He suggested having a word with Dr Hilary Jones [Good Morning Britain’s resident doctor] who put me in touch with menopause expert Dr Louise Newson. I’d been on hormone replacement therapy patches for about a year and a half, and she saw I needed more oestrogen. At the time, even making an appointment was a big deal, everything became difficult. It was like wading through glue. I was lucky it was hormonal. When I got the different patch, all of a sudden the world was in colour again.
By speaking about menopause, was it your intention to break the taboo?
Not really. I just think nothing’s off limits. I started talking about it, and then all of a sudden Ulrika [Jonsson] did an interview with me, Carol Vorderman did an interview, Meg Mathews as well, and the reaction we got was unbelievable. Women were coming up to me in the street with tears in their eyes, saying thank you.
If a woman is feeling down and of menopausal age, what would you recommend?
It doesn’t matter what age you are, because people can go through the menopause at any age. Make sure you’ve got a GP who is sympathetic, and get it checked out. Also ask for help. Talk to your pals. Don’t think it’s a failure. That phrase – it’s OK not to be OK – is true.
How did it affect you at work?
It was the first time ever that I felt, not that I was putting a facade on, but it was an effort, whereas it’s not normally. I just go on and do what I do, but I was finding that I was really having to give myself a talking to. It was exhausting. When I got the different patch, it really was life changing.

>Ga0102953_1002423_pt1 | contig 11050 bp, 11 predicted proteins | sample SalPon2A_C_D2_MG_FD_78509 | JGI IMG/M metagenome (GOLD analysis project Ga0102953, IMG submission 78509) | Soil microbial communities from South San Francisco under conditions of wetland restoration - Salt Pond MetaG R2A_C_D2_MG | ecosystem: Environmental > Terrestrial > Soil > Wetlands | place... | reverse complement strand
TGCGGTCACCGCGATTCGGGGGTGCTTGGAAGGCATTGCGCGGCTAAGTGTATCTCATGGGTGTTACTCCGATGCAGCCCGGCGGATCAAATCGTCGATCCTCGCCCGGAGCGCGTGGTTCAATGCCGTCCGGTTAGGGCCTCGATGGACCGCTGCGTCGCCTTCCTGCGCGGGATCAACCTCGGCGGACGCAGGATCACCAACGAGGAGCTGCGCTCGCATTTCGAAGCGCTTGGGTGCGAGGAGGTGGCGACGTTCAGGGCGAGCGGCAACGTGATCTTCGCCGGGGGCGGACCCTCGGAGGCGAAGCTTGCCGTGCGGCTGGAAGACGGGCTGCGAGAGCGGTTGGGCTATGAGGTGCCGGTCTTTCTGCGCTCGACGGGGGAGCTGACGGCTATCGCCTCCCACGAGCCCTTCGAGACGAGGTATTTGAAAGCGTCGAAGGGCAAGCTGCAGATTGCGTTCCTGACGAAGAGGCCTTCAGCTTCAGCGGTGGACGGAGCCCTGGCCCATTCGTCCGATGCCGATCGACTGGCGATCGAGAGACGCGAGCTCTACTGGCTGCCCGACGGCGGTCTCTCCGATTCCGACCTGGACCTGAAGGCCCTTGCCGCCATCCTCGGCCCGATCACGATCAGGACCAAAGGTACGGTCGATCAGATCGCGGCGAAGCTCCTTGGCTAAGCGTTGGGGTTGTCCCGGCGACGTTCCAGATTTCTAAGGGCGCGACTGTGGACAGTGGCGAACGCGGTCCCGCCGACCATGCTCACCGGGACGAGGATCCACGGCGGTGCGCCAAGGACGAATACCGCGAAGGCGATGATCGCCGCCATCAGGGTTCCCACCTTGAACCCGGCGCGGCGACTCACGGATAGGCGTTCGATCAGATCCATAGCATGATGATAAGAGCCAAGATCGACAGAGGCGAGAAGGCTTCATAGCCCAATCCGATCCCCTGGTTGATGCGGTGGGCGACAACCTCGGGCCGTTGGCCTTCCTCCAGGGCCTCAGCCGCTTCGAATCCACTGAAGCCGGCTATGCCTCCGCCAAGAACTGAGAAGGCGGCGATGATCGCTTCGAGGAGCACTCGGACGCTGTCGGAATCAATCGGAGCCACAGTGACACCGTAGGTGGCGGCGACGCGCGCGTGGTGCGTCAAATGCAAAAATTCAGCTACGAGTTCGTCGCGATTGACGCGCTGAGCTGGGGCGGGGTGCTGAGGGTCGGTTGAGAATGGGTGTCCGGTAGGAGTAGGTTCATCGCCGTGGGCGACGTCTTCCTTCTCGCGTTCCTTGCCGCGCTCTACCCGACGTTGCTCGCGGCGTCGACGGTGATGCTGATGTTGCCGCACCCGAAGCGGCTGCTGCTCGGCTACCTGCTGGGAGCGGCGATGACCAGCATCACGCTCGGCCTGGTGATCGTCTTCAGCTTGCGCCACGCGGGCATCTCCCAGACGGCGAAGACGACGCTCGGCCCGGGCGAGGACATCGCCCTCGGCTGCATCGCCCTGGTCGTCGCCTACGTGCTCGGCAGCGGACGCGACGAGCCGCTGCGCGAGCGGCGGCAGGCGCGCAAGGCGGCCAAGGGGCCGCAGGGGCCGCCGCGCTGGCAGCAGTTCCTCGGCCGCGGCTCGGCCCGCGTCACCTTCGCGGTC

What do you do now when you feel overwhelmed?
I go for a really good walk with my dog, Angus. Just looking at that wee face, cheers me up. You can be away for two minutes or two years, and get the same enthusiastic welcome.
Has your experience helped you to better understand guests who’ve been through depression?
Totally. I was lucky I got it sorted out quickly. My heart goes out to people who are struggling with mental health problems. It’s huge now, especially among young men.
The first person I ever spoke to about mental health – way back during the TV-am days, when people didn’t talk about it – was Rod Steiger, the actor. He was talking about how difficult it was for people like him to get work. He said: “I’m down a deep dark well and nobody knows what it’s like.” I remember thinking how brave he was, and how ahead of his time. After that, he went back to the US, spoke openly about it, and hardly worked again. People like that were pioneers.
You got into fitness after a Comic Relief desert trek to Africa in 2011. Describe that turning point for your health.
I came back and thought: “I need to do something healthy.” Health has to be a lifestyle. Exercise is not just about my body, it’s like having a spring clean in my head. Sometimes I drag myself to an exercise class, and it makes me feel so much better in all ways. It’s almost like the mental health benefits are better than the physical ones.